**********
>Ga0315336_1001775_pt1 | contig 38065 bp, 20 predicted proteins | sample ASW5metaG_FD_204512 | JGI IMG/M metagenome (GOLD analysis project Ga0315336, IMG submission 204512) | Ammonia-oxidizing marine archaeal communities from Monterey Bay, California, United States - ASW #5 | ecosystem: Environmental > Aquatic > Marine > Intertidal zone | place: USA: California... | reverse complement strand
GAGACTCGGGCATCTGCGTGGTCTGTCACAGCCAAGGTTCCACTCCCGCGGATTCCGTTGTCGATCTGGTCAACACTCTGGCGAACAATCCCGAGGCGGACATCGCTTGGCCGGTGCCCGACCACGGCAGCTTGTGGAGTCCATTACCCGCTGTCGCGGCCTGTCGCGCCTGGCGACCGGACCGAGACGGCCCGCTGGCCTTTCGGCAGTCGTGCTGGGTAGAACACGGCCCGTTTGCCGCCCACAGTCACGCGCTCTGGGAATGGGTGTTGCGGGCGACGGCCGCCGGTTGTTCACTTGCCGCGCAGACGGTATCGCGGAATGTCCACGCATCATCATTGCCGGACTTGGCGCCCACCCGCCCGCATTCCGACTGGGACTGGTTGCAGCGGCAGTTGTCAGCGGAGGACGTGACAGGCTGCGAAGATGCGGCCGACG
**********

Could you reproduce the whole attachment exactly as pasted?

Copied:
>Ga0315336_1001775_pt1 | contig 38065 bp, 20 predicted proteins | sample ASW5metaG_FD_204512 | JGI IMG/M metagenome (GOLD analysis project Ga0315336, IMG submission 204512) | Ammonia-oxidizing marine archaeal communities from Monterey Bay, California, United States - ASW #5 | ecosystem: Environmental > Aquatic > Marine > Intertidal zone | place: USA: California... | reverse complement strand
GAGACTCGGGCATCTGCGTGGTCTGTCACAGCCAAGGTTCCACTCCCGCGGATTCCGTTGTCGATCTGGTCAACACTCTGGCGAACAATCCCGAGGCGGACATCGCTTGGCCGGTGCCCGACCACGGCAGCTTGTGGAGTCCATTACCCGCTGTCGCGGCCTGTCGCGCCTGGCGACCGGACCGAGACGGCCCGCTGGCCTTTCGGCAGTCGTGCTGGGTAGAACACGGCCCGTTTGCCGCCCACAGTCACGCGCTCTGGGAATGGGTGTTGCGGGCGACGGCCGCCGGTTGTTCACTTGCCGCGCAGACGGTATCGCGGAATGTCCACGCATCATCATTGCCGGACTTGGCGCCCACCCGCCCGCATTCCGACTGGGACTGGTTGCAGCGGCAGTTGTCAGCGGAGGACGTGACAGGCTGCGAAGATGCGGCCGACG